From: nvda-devel@groups.io <nvda-devel@groups.io> On Behalf Of Bill Dengler
Sent: Thursday, September 10, 2020 12:40 PM
To: nvda-devel@groups.io
Subject: Re: [nvda-devel] Core code styling questions
 
3. Percent substitutions: actually, don't use them at all. Please use 
the format method on strings. E.g. "My name is
{name}".format(name="Mick")
What about PEP498 strings? (I've used them since threshold was merged, at
least):
https://www.python.org/dev/peps/pep-0498
Bill
 
-----Original Message-----
From: nvda-devel@groups.io <nvda-devel@groups.io> On Behalf Of Luke Davis
Sent: Thursday, 10 September 2020 07:43
To: nvda-devel@groups.io
Subject: Re: [nvda-devel] Core code styling questions
 
On Thu, 10 Sep 2020, Michael Curran wrote:
 
I believe that most if not all of these stylings are from Python's
Pep8 standard.
 
I have read PEP8, but I was aware we break it in a few respects (tabs, line
lengths, not using underscores in most function names, etc.), so wasn't sure
if we had a separate project rule for any of the areas I asked about.
 
3. Percent substitutions: actually, don't use them at all. Please use 
the format method on strings. E.g. "My name is
{name}".format(name="Mick")
 
I certainly do, in my own code, but their all over the place in existing
code (addonHandler, for example, where I'm currently working).
 
I don't mind modernizing them when coming across them, but it's not exactly
linting so I didn't think to do it automatically.
 
I appreciate the response!
 
Luke
 
 
 
 
 
 
 
 
 
 
 

--
Sean

👨🦯 I’m programmer. I coding often Python, sometimes Go and rarely C++.


Reef Turner
 

Hi all,

 

As Mick mentioned, we have tried to follow the pep8 recommendations as much as possible, the flake 8 config file will show where we have made exceptions. Though what has been listed in this thread seems like a good summary.

 

If the docs for linting could use further examples, please create a PR to add them. It’s a challenge to create good docs!

 

f-strings can typically be used in NVDA code, but should not be used with gettext. It simply won’t be able to look up the translation. Variables are inserted before the translation lookup happens for f-string, whereas in using string.format the format can be applied to the result of the lookup. Consider the following demo:

 

>>> def _(myString):

...     print(f"Looking up: {myString}")

...     return myString

...

>>> answer = 42

>>> _(f"the answer is {answer}")

Looking up: the answer is 42

'the answer is 42'

>>> _("the answer is {answer}").format(answer=answer)

Looking up: the answer is {answer}

'the answer is 42'

 

Hope this helps to clarify the problem.

 

From: nvda-devel@groups.io <nvda-devel@groups.io> On Behalf Of Joseph Lee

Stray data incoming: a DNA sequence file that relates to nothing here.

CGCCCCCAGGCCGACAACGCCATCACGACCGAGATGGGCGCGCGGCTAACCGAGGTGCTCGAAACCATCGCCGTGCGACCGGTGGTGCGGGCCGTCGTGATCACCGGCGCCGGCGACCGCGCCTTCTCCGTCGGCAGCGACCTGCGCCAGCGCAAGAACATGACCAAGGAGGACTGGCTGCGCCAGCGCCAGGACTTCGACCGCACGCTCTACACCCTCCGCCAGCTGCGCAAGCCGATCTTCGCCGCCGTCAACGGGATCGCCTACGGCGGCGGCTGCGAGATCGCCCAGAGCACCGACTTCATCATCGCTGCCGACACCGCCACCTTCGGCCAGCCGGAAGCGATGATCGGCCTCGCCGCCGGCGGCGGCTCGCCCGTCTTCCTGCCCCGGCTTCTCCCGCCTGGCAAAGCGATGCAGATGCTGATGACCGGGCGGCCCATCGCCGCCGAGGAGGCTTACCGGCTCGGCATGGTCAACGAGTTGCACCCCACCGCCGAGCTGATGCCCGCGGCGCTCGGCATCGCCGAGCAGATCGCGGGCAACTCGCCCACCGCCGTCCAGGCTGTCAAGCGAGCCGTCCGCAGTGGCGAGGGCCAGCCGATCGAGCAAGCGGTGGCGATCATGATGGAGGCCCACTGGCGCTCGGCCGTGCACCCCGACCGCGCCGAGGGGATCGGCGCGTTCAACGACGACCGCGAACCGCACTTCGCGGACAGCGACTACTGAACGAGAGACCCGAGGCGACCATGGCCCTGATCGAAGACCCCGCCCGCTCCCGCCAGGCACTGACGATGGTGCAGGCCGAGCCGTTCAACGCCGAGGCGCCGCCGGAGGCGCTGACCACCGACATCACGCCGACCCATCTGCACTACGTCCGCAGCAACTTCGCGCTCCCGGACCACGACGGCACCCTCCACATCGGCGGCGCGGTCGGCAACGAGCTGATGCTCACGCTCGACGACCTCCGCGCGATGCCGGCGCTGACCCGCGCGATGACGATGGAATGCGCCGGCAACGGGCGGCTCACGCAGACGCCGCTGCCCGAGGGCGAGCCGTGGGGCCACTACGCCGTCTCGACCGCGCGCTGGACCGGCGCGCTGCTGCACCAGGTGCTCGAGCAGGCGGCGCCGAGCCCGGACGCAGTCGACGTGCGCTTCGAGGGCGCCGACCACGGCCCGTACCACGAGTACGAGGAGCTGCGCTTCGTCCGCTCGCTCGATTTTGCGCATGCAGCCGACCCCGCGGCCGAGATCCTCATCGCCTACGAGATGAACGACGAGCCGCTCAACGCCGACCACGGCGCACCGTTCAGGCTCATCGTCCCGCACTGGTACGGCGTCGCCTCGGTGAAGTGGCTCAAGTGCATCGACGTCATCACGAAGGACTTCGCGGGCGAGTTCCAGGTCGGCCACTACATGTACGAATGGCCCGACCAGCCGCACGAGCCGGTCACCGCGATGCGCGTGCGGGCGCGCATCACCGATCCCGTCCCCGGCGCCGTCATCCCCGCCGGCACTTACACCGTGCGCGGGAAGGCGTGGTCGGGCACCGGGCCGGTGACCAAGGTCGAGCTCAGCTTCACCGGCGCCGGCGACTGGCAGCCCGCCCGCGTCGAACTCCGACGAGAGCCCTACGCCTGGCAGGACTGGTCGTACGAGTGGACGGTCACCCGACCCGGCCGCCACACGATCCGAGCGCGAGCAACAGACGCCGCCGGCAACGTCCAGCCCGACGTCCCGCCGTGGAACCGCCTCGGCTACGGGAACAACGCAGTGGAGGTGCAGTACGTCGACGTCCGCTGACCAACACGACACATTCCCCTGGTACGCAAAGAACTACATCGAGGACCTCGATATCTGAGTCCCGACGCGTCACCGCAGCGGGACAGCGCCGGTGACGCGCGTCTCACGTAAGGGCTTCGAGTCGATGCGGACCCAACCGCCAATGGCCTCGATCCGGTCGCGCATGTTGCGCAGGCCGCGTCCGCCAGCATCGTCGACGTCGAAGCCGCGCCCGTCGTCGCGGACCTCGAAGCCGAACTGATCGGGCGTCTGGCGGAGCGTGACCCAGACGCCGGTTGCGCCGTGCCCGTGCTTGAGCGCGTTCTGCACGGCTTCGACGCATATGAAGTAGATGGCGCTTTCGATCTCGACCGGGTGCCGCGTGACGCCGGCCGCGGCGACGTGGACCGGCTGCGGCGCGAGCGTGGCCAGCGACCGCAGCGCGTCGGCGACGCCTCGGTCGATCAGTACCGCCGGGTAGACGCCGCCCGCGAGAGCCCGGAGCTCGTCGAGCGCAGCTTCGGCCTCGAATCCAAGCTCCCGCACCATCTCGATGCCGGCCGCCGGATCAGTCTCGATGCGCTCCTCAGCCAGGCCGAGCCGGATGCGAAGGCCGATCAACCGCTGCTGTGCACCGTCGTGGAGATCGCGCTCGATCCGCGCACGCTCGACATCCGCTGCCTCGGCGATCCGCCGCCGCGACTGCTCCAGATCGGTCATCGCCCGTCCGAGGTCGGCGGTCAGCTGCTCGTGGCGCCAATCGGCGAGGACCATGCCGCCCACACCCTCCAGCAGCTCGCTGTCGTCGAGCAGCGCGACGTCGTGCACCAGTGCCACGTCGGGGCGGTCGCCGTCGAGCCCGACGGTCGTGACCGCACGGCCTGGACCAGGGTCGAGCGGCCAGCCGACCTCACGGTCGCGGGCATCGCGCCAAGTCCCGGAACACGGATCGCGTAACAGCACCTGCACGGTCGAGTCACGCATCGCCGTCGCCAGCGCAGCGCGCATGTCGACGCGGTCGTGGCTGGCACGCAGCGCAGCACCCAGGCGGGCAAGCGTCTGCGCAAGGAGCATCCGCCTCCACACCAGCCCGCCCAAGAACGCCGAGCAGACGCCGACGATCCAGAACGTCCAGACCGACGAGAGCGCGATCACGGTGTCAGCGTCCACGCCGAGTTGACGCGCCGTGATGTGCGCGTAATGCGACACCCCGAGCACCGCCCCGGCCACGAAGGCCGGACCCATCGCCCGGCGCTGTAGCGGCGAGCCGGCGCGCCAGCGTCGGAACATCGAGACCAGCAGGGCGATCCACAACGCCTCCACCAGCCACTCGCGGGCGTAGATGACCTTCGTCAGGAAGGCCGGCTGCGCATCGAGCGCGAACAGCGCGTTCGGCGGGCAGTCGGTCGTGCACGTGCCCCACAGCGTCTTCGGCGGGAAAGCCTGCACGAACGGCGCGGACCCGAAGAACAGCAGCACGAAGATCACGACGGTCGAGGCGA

Sent: Thursday, 10 September 2020 10:14 PM
To: nvda-devel@groups.io
Subject: Re: [nvda-devel] Core code styling questions

 

Hi,

No, and it is not really a good string format as it introduces security issues.

Cheers,

Joseph

 

From: nvda-devel@groups.io <nvda-devel@groups.io> On Behalf Of Sean
Sent: Thursday, September 10, 2020 1:07 PM
To: nvda-devel@groups.io
Subject: Re: [nvda-devel] Core code styling questions

 

Does f-string work successfully with gettex?

I could not do that. It seems like Python cannot get f-string expressions from gettex.

On 10/09/2020 22:46, Joseph Lee wrote:

Hi,
A few months ago I did bring up this possibility for all sorts of messages,
but Mick then pointed out that there are times when an "f" string isn't
appropriate such as translations as formatted string literals can embed
Python expressions which opens up security issues and bad translation output
(and input). In the log outputs, yes, it makes sense to try standardizing
around formatted string literals, and that's the standard I have adopted
across my add-ons. 
Cheers,
Joseph
 
-----Original Message-----
From: nvda-devel@groups.io <nvda-devel@groups.io> On Behalf Of Bill Dengler
Sent: Thursday, September 10, 2020 12:40 PM
To: nvda-devel@groups.io
Subject: Re: [nvda-devel] Core code styling questions
 
3. Percent substitutions: actually, don't use them at all. Please use 
the format method on strings. E.g. "My name is
{name}".format(name="Mick")
What about PEP498 strings? (I've used them since threshold was merged, at
least):
https://www.python.org/dev/peps/pep-0498
Bill
 
-----Original Message-----
From: nvda-devel@groups.io <nvda-devel@groups.io> On Behalf Of Luke Davis
Sent: Thursday, 10 September 2020 07:43
To: nvda-devel@groups.io
Subject: Re: [nvda-devel] Core code styling questions
 
On Thu, 10 Sep 2020, Michael Curran wrote:
 
I believe that most if not all of these stylings are from Python's
Pep8 standard.
 
I have read PEP8, but I was aware we break it in a few respects (tabs, line
lengths, not using underscores in most function names, etc.), so wasn't sure
if we had a separate project rule for any of the areas I asked about.
 
3. Percent substitutions: actually, don't use them at all. Please use 
the format method on strings. E.g. "My name is
{name}".format(name="Mick")
 
I certainly do, in my own code, but their all over the place in existing
code (addonHandler, for example, where I'm currently working).
 
I don't mind modernizing them when coming across them, but it's not exactly
linting so I didn't think to do it automatically.
 
I appreciate the response!
 
Luke
 
 
 
 
 
 
 
 
 
 
 

--
Sean

👨🦯 I’m programmer. I coding often Python, sometimes Go and rarely C++.